Stuart Turvey, MBBS, DPhil, FRCPC is a Professor of Pediatrics at the University of British Columbia where he holds the Aubrey J. Tingle Professorship in Pediatric Immunology. He is a Pediatric Immunologist based at BC Children’s Hospital, and Director of Clinical Research at the Child & Family Research Institute. Prior to coming to Vancouver, Dr Turvey completed both his Pediatric Residency and Allergy/Immunology Fellowship at Children’s Hospital, Harvard Medical School, Boston. He holds a medical degree (MB BS) from the University of Sydney, Australia and a doctorate (DPhil) in Immunology from Oxford University where he was a Rhodes Scholar. Dr Turvey is a Fellow of the Royal College of Physicians and Surgeons of Canada and a Diplomate of the American Board of Pediatrics.
Dr Turvey provides clinical care in the specialties of Clinical Immunology and Rheumatology, while his research program focuses on pediatric infectious and inflammatory diseases. Specifically, Dr Turvey is interested in the role of innate immunity in protecting infants and young children from infectious agents, and how abnormalities of the innate immune system contribute to inflammatory diseases of childhood.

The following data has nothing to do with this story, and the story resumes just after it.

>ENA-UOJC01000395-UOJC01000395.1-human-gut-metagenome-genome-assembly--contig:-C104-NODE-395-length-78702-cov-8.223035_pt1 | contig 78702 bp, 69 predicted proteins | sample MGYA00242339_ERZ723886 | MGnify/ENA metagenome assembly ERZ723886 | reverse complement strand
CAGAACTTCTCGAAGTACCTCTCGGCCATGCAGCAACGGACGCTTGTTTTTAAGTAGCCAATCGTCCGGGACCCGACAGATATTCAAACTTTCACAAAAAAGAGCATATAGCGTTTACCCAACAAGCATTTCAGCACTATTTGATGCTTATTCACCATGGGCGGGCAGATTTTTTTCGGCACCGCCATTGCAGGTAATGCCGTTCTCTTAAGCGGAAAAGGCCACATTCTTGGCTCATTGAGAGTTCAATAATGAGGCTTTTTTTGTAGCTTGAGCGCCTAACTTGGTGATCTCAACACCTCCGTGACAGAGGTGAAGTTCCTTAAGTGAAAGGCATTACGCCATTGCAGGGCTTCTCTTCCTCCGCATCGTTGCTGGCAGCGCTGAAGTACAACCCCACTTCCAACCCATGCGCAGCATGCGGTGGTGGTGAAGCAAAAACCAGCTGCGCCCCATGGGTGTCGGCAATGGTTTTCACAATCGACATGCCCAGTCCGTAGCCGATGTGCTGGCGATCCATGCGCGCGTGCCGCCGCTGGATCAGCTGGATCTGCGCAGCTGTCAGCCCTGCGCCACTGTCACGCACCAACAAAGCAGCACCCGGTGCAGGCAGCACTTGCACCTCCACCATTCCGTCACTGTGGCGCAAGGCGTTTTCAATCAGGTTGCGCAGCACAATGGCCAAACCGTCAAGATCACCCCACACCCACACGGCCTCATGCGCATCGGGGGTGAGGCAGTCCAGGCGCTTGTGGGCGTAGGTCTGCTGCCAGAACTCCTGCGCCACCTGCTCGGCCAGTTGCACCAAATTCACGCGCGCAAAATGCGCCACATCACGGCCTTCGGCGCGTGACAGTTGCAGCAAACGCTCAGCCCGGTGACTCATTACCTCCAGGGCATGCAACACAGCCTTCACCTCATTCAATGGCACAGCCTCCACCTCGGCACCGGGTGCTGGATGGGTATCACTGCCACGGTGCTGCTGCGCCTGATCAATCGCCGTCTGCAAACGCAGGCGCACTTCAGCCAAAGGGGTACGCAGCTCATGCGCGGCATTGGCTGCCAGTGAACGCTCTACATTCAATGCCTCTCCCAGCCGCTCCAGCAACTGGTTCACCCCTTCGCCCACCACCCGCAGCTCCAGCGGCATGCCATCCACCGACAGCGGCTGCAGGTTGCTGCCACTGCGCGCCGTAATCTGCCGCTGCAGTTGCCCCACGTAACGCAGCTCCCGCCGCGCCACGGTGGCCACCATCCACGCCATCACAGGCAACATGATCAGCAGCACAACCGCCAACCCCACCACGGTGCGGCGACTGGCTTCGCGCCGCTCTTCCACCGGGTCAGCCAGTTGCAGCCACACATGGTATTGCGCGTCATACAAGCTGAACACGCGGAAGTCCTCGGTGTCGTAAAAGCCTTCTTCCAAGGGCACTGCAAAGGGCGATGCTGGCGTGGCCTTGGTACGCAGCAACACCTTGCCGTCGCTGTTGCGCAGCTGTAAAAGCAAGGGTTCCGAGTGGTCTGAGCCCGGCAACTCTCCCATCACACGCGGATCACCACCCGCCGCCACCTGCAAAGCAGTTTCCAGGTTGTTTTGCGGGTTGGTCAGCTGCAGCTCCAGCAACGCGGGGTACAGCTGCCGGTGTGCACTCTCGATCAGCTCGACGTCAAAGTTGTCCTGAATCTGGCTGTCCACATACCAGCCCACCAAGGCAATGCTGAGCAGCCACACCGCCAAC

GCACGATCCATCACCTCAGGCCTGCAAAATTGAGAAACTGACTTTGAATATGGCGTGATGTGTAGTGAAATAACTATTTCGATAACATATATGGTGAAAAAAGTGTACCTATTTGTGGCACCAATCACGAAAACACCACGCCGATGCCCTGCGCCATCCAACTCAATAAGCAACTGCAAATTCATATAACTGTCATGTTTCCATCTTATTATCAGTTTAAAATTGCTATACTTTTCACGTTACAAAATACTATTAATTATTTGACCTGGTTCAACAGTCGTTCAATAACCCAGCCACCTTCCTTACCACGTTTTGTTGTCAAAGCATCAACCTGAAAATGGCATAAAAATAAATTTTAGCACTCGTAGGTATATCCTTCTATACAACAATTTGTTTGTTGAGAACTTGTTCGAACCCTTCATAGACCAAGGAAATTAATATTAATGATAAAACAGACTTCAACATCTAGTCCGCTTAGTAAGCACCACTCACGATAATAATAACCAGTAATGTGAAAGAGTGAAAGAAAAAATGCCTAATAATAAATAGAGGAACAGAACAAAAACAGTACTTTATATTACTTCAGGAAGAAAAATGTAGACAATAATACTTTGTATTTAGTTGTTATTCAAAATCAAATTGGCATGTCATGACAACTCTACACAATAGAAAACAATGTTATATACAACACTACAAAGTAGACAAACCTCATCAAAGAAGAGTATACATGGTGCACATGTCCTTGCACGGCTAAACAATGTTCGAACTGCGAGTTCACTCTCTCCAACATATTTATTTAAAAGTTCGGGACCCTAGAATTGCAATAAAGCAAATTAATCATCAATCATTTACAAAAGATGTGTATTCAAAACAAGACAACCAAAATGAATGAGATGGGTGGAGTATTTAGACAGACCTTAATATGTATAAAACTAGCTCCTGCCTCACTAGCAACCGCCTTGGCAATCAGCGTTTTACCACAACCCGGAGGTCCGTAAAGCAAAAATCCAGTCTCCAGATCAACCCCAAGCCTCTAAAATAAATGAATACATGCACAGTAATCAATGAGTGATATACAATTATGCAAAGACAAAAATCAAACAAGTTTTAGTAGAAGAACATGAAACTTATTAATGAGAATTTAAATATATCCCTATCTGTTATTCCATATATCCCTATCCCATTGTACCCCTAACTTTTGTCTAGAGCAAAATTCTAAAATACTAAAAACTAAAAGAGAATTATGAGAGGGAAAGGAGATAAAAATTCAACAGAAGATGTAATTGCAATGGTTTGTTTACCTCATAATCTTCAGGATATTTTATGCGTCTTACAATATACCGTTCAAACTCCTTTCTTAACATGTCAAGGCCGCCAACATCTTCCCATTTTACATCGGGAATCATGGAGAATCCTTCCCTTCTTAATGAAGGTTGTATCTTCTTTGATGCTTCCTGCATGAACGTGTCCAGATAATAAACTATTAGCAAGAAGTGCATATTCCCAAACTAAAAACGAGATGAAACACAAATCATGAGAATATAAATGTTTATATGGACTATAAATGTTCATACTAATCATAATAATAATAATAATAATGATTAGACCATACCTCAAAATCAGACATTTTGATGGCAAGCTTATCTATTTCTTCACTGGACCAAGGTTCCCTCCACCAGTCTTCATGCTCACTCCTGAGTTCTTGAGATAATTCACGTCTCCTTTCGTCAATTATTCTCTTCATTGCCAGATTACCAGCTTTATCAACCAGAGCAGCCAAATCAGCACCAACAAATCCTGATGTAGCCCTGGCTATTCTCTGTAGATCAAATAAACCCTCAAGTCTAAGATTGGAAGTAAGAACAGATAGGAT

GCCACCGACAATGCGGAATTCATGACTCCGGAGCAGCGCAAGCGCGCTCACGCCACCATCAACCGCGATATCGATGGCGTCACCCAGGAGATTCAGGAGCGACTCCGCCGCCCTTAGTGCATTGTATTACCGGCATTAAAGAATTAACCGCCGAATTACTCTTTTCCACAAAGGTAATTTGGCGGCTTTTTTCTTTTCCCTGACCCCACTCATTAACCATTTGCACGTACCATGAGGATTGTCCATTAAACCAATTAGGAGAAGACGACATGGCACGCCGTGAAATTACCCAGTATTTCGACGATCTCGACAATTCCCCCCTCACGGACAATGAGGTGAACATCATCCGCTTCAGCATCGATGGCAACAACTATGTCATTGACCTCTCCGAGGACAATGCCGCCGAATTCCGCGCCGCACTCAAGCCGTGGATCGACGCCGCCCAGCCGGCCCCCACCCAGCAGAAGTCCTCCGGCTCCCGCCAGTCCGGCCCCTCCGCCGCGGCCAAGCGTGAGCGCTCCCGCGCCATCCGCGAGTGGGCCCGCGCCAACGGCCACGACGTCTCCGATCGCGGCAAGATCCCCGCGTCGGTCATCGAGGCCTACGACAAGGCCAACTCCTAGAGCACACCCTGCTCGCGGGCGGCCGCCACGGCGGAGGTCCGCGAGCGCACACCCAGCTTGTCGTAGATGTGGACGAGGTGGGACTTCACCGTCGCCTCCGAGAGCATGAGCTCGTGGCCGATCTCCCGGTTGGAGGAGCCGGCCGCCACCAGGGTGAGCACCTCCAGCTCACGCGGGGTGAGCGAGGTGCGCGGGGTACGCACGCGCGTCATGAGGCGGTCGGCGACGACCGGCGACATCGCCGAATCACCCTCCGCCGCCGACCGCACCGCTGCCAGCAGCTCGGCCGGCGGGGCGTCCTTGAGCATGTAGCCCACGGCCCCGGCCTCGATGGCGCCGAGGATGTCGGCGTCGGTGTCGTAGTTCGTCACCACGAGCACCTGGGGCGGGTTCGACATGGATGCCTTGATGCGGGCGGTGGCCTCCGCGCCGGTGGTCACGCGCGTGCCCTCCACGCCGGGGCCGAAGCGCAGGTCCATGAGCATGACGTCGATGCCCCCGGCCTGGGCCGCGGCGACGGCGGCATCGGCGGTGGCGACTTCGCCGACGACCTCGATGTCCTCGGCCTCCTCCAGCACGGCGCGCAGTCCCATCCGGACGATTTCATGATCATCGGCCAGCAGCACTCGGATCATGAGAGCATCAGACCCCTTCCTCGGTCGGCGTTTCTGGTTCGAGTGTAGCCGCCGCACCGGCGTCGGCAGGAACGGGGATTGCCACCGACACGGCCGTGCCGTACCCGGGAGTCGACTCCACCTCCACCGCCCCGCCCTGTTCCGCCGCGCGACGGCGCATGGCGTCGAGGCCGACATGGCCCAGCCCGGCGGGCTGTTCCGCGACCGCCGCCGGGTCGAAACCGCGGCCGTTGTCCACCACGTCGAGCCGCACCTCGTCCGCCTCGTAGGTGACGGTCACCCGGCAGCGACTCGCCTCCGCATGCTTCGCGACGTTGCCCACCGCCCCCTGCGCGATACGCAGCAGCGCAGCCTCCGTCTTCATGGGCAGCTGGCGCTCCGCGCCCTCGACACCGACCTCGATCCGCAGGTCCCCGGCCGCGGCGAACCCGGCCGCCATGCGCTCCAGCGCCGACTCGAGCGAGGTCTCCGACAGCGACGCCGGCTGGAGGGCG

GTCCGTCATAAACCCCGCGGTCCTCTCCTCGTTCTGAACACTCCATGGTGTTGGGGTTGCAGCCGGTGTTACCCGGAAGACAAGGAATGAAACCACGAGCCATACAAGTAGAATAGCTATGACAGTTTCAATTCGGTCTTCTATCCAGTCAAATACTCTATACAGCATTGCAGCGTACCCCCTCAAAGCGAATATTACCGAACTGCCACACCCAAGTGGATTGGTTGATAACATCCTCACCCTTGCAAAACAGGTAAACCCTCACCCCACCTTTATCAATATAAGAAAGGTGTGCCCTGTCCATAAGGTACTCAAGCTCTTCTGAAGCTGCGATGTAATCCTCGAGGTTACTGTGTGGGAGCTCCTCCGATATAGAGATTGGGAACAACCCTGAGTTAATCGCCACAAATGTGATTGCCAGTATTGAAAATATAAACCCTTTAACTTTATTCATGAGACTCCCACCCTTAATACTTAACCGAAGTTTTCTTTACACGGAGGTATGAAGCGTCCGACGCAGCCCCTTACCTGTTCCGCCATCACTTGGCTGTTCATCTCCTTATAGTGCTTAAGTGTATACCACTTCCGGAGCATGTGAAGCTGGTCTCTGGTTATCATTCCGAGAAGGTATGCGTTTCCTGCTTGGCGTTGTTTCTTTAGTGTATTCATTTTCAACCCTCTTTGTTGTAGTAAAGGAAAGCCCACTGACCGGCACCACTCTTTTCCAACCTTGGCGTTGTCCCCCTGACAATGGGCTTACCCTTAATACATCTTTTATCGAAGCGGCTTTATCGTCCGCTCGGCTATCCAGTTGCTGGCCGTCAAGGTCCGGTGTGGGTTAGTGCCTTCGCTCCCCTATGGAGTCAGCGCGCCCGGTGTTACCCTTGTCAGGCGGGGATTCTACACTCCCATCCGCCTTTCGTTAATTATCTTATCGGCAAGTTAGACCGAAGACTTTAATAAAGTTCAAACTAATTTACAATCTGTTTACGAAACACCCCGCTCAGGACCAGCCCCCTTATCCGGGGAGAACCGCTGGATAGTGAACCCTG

• Innate immunity
• Host defense
• Primary immunodeficiency diseases (PIDs)
• Role of Toll-like receptors in human disease
• Airway inflammation in cystic fibrosis
• Asthma and allergic disease
Despite much effort, we know little about how the healthy child is protected from infectious disease, and even less about why some children develop inflammatory disorders. Why do some healthy children succumb to overwhelming bacterial infection, while others either survive infection or do not become infected at all? Why do some children suffer crippling juvenile arthritis or life-threatening asthma?
My research program is translational, interdisciplinary and unique in its focus on understanding the role of innate immunity in infectious and inflammatory diseases of childhood. Starting with a population of children with a defined infectious or inflammatory disease phenotype (e.g., undue susceptibility to infection, juvenile idiopathic arthritis, asthma), I aim to determine the underlying cellular, molecular and genetic abnormalities responsible for the disease through detailed immunological, genomic and proteomic analysis. The new knowledge generated by this approach will aid diagnosis, elucidate mechanisms of disease pathogenesis and, ultimately, identify novel targets for anti-inflammatory and anti-infectious therapeutic agents.